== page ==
Exclusively from Foa & Son
Speaking of contracts, and leases in particular, there is another important provision that should always be included in a lease, but which is often overlooked.
Simple scenario: you rent space in a building. The landlord buys insurance on the building, while you insure your stock, contents and other property in the building. A fire starts, damaging both the building and your contents.
Both insurance companies (yours and the landlords) accept the claim, investigate, and cut checks in payment to their respective policyholders. The landlord repairs the building, you replace your contents, and life goes on.
Then you get a letter from the landlord’s insurance company. It turns out their investigation revealed that the fire started when one of your employees was smoking in the men’s room and threw a butt into the trash can, which ignited. They say it was your fault the fire started, and they want to be reimbursed for the money they paid for the landlord’s claim.
You turn this over to your insurance company and think nothing more about it until you get another letter, from them. They politely decline to pay the landlord’s insurance company for you because 1) the building was not insured on your property policy (you already knew that) and 2) they direct your attention to a part of your general liability policy that says that the policy will not pay for property damage to “Property you own, rent, or occupy…”. That, of course describes your leased space, including the men’s room where the fire started. You are left holding the bag.
What the landlord’s insurance company is doing is exercising their right of subrogation. Subrogation is the assignment to an insurer after payment of a loss of the rights of the insured to recover the amount of the loss from the party legally liable for it. In other words, while the landlord could have sued you for the damage to his building he chose instead to file a claim and be paid by his own insurance company. The right to sue didn’t go away, though, it was simply transferred to the insurance company who paid the claim, who then exercised it.
How could you avoid this unpleasant situation? There is insurance to cover this, but the best answer in this case does not involve buying more insurance. If your lease was properly written it would include a mutual waiver of subrogation. With this you and the landlord would both agree in advance to waive, or give up, subrogation rights for yourself and your insurance company in the event of a property loss like this. What that means is that each insurance company pays their respective claim to their policyholder, and closes their file.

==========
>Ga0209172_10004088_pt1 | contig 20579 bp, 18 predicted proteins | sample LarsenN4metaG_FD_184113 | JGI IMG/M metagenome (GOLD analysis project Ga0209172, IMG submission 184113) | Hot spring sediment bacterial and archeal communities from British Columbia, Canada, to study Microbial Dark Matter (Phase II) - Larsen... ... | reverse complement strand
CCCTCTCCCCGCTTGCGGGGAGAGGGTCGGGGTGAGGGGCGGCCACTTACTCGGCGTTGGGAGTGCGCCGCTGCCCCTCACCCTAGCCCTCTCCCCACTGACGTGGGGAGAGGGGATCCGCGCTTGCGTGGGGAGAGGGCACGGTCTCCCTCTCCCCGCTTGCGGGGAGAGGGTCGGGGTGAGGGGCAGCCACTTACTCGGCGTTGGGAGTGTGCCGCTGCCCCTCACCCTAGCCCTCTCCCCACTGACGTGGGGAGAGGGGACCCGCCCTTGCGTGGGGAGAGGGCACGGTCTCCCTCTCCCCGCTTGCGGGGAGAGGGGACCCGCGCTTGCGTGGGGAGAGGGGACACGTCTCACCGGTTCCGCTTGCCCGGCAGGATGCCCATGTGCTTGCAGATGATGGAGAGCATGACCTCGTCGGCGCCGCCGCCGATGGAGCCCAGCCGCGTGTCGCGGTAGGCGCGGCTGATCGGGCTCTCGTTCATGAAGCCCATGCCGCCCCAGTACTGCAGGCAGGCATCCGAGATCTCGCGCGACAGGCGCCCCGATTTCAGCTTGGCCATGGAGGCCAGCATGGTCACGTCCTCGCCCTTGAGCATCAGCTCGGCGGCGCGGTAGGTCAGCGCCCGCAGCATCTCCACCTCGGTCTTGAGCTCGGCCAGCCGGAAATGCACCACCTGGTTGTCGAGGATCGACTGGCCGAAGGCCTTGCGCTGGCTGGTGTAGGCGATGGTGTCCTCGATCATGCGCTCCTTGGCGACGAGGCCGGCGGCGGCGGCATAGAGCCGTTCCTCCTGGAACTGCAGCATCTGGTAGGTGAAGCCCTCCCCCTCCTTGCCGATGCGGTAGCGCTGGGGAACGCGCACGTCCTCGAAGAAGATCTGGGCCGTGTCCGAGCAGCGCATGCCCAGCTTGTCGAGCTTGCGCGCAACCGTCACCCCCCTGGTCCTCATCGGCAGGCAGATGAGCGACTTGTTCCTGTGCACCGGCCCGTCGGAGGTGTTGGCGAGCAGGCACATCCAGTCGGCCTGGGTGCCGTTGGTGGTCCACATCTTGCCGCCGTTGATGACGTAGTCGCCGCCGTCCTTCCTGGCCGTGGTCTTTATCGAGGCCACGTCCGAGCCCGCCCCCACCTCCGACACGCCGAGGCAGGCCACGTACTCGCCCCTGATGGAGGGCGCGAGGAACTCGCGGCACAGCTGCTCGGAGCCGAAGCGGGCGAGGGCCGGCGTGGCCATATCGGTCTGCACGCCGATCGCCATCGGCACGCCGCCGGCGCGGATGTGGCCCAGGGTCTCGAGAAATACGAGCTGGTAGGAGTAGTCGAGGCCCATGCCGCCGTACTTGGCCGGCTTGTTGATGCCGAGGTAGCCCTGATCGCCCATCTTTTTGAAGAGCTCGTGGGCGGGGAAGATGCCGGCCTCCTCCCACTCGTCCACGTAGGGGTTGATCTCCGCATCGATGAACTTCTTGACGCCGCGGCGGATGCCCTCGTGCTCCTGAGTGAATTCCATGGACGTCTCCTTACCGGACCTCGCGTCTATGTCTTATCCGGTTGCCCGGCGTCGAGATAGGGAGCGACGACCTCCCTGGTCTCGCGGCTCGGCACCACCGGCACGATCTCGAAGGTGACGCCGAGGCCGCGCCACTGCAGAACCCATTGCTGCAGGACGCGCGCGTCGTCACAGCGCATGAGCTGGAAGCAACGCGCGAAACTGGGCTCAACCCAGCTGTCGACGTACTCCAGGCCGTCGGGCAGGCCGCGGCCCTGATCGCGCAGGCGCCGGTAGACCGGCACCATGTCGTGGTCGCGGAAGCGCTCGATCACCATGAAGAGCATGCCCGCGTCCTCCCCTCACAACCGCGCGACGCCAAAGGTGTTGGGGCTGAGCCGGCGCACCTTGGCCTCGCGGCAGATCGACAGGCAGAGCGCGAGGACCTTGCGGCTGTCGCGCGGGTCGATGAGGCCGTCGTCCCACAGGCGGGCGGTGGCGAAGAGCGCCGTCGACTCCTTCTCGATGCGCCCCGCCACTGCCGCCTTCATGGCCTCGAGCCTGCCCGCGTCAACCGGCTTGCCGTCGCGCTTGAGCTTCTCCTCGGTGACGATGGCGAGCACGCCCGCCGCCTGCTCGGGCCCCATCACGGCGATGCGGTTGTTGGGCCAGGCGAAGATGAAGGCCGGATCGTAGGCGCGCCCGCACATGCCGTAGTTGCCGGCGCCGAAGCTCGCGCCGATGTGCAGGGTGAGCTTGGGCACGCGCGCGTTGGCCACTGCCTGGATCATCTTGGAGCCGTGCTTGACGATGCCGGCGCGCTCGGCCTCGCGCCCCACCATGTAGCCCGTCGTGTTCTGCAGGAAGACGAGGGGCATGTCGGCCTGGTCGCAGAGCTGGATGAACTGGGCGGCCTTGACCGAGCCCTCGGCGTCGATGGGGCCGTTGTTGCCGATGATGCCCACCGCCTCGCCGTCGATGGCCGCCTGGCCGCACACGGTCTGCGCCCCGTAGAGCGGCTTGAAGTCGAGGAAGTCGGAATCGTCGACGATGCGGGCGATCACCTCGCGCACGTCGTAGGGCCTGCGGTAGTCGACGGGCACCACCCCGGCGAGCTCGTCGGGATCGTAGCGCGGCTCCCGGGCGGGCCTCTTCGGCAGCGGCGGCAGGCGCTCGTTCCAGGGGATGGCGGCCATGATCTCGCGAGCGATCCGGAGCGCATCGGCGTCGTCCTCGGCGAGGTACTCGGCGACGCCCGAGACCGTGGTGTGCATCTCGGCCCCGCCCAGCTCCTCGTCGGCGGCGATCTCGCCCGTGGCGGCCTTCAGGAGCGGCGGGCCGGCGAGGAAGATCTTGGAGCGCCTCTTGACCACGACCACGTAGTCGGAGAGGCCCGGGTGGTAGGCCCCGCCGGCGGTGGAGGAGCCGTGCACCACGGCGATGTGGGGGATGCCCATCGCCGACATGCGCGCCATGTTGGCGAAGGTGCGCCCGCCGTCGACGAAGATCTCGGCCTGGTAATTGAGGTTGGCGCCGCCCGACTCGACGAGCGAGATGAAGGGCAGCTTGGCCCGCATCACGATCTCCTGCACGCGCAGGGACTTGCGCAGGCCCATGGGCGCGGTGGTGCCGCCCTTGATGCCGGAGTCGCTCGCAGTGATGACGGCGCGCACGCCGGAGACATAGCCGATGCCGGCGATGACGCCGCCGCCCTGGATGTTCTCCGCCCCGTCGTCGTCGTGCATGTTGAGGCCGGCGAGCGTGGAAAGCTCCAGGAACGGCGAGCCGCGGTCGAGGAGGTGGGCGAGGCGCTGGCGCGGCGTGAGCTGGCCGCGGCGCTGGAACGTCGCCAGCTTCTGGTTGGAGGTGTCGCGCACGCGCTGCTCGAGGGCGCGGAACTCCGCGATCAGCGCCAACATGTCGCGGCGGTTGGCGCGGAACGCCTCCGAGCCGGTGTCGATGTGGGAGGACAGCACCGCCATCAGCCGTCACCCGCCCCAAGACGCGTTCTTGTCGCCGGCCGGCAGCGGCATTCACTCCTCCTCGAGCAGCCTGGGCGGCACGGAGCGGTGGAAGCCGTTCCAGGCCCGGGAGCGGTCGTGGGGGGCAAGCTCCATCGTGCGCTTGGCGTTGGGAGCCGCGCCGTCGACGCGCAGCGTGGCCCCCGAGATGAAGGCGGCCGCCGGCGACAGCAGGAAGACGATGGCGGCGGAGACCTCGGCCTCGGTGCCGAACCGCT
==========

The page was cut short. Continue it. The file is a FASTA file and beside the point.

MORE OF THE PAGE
Normally insurance companies will write provisions in their policies prohibiting policyholders from doing anything that will compromise any rights the insurance company might have. Most property policies make an exception to that rule in the case of subrogation rights as described here, as long as you waive them in a document like a lease, as here, and do it before the loss occurs. For those policies that might not have this provision, underwriters will normally add it at little or (usually) no cost.
A well written lease will always contain a mutual waiver of subrogation clause somewhere, and you should always try to have that included. It’s a benefit to both landlord and tenant and there should be no resistance to it on either side.
There is one thing that’s worse than not having a mutual waiver of subrogation in your lease; that would be having a one way waiver, in the other party’s favor. With that he, or his insurance company, can sue you, but you, or your insurance company, can’t sue him if the loss was his fault. That’s the worst of all worlds for you and yet, surprisingly, we still see it from time to time.
If you look at your lease and it’s lacking the mutual waiver there is an insurance solution we can help you with, but your first effort should be to get the lease modified with a waiver of subrogation. Only if that fails would you need to consider an insurance solution.